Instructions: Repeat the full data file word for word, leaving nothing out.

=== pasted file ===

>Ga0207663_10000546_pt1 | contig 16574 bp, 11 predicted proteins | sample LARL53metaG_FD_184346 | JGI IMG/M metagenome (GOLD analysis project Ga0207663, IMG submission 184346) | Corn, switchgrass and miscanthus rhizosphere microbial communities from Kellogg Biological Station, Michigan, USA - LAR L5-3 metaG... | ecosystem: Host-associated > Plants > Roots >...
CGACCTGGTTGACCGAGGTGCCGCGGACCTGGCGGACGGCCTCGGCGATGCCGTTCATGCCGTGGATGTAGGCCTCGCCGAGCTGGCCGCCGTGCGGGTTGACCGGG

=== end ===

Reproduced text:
>Ga0207663_10000546_pt1 | contig 16574 bp, 11 predicted proteins | sample LARL53metaG_FD_184346 | JGI IMG/M metagenome (GOLD analysis project Ga0207663, IMG submission 184346) | Corn, switchgrass and miscanthus rhizosphere microbial communities from Kellogg Biological Station, Michigan, USA - LAR L5-3 metaG... | ecosystem: Host-associated > Plants > Roots >...
CGACCTGGTTGACCGAGGTGCCGCGGACCTGGCGGACGGCCTCGGCGATGCCGTTCATGCCGTGGATGTAGGCCTCGCCGAGCTGGCCGCCGTGCGGGTTGACCGGG